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Washington Burning: How a Frenchman's Vision for Our Nation's Capital Survived Congress, the Founding Fathers, and the Invading British Army

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Washington Burning: How a Frenchman's Vision for Our Nation's Capital Survived Congress, the Founding Fathers, and the Invading British Army Cover

 

Synopses & Reviews

Publisher Comments:

The Riveting Story of the Federal City and the Men Who Built It

In 1814, British troops invaded Washington, consuming President Madison’s hastily abandoned dinner before setting his home and the rest of the city ablaze. The White House still bears scorch and soot marks on its foundation stones. It was only after this British lesson in “hard war,” designed to terrorize, that Americans overcame their resistance to the idea of Washington as the nation’s capital and embraced it as a symbol of American might and unity.

The dramatic story of how the capital rose from a wilderness is a vital chapter in American history, filled with intrigue and outsized characters–from George Washington to Pierre Charles L’Enfant, the eccentric, passionate, difficult architect who fell in love with his adopted country. This Frenchman–both inspired by the American cause of liberty and wounded while defending it–first endeared himself to then General Washington with a sketch drawn at Valley Forge. Designing buildings, parades, medals, and coins, L’Enfant became the creator of a new American aesthetic, but the early tastemaker had ambition and pride to match his talent. Self-serving and incapable of compromise, he was consumed with his artistic dream of the Federal City, eventually alienating even the president, his onetime champion.

Washington struggled to balance L’Enfant’s enthusiasm for his brilliant design with the strident opposition of fiscal conservatives such as Thomas Jefferson, whose counsel eventually led to L’Enfant’s dismissal. The friendships, rivalries, and conflicting ideologies of the principals in this drama–as revealed in their deceptively genteel correspondence and other historical sources–mirror the struggles of a fledgling nation to form a kind of government the world had not yet known.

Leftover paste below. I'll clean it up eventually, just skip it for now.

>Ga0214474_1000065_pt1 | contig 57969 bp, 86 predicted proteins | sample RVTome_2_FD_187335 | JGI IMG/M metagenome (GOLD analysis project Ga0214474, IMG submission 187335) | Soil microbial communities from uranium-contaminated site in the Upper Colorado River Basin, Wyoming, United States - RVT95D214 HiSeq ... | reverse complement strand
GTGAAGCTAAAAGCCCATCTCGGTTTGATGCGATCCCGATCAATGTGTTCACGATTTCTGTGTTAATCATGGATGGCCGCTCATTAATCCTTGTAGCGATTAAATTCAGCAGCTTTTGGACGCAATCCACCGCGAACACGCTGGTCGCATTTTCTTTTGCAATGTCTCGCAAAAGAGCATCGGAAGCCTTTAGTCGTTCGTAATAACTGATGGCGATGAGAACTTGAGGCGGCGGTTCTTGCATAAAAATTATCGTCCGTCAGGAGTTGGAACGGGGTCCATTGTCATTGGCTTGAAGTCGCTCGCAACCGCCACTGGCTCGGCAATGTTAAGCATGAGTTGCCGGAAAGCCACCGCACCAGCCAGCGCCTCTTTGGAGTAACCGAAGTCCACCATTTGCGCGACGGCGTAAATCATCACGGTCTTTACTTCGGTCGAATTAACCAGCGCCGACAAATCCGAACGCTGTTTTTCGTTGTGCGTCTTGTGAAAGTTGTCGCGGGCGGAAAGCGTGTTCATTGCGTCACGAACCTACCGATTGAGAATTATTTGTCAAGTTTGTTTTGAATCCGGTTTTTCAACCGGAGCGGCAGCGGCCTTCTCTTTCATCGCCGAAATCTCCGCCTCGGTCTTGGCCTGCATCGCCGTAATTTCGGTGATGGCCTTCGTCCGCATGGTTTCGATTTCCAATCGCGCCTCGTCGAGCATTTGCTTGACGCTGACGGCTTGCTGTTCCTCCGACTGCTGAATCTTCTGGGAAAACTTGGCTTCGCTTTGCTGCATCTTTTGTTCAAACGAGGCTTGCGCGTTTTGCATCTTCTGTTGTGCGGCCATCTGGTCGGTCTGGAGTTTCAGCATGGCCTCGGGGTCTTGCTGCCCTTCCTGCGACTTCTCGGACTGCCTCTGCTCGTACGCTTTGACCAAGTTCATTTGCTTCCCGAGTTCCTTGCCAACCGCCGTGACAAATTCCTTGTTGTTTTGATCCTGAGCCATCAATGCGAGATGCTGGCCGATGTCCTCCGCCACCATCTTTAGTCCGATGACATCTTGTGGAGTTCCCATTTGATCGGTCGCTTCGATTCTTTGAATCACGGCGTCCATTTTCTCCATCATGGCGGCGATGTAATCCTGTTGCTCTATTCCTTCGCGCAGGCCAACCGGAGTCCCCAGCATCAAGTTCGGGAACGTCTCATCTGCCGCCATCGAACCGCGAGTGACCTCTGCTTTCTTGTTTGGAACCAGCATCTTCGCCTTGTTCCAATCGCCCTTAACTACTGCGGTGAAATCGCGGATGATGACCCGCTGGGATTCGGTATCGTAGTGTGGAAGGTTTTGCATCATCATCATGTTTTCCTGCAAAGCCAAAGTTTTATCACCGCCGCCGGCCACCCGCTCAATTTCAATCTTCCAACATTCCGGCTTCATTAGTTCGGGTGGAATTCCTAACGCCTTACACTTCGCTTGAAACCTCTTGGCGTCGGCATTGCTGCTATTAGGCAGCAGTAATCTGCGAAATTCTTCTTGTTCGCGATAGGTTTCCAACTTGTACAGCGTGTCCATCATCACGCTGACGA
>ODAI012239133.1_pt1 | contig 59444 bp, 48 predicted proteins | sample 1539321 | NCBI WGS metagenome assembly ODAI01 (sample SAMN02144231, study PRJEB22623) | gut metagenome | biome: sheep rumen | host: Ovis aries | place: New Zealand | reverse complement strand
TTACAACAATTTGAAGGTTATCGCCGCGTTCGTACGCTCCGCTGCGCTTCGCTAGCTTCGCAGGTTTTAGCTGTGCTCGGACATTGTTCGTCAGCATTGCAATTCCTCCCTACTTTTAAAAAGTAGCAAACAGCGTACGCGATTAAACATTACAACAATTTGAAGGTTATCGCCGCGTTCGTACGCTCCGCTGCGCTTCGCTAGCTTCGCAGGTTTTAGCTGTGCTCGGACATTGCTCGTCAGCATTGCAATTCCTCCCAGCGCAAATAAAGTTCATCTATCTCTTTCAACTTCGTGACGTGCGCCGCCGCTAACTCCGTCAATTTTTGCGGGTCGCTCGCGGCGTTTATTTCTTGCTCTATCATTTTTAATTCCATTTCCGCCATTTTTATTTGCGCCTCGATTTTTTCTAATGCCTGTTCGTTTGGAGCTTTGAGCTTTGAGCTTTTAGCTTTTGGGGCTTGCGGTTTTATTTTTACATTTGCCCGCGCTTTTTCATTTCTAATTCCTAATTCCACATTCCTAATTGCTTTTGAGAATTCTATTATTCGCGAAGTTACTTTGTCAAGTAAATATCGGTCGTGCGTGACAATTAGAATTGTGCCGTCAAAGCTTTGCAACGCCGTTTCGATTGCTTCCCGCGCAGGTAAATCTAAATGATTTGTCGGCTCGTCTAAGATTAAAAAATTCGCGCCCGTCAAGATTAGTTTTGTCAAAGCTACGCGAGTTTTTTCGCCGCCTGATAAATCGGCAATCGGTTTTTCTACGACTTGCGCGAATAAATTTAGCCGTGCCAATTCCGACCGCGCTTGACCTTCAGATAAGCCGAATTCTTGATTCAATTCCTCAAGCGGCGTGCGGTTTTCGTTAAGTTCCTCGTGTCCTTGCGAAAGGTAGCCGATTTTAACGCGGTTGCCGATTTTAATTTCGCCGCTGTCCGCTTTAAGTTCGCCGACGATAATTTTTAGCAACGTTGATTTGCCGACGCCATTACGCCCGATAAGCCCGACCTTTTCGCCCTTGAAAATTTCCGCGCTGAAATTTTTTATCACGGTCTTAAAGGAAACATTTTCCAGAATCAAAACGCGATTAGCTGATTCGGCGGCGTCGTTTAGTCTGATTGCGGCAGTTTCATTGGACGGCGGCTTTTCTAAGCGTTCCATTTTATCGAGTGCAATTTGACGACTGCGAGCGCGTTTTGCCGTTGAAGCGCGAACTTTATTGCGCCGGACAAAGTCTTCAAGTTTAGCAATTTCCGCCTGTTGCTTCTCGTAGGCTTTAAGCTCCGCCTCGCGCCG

In these pages, as in Last Train to Paradise and Meet You in Hell, master storyteller Les Standiford once again tells a compelling, uniquely American story of hubris and achievement, with a man of epic ambition at its center. Utterly absorbing and scrupulously researched, Washington Burning offers a fresh perspective on the birth of not just a city, but a nation.

Synopsis:

An early history of Washington, D.C., describes how the city became the nation's capital, the design of eccentric French architect Pierre Charles L'Enfant, Washington's efforts to balance the design with opposition from fiscal conservatives--which mirrored the struggles of a fledgling nation--and the 1814 burning of the city by British troops. 50,000 first printing.

About the Author

LES STANDIFORD is the author of the critically acclaimed Last Train to Paradise and Meet You in Hell, as well as ten novels. Recipient of the Frank O’Connor Award for Short Fiction, he is director of the Creative Writing Program at Florida International University in Miami, where he lives with his wife and three children.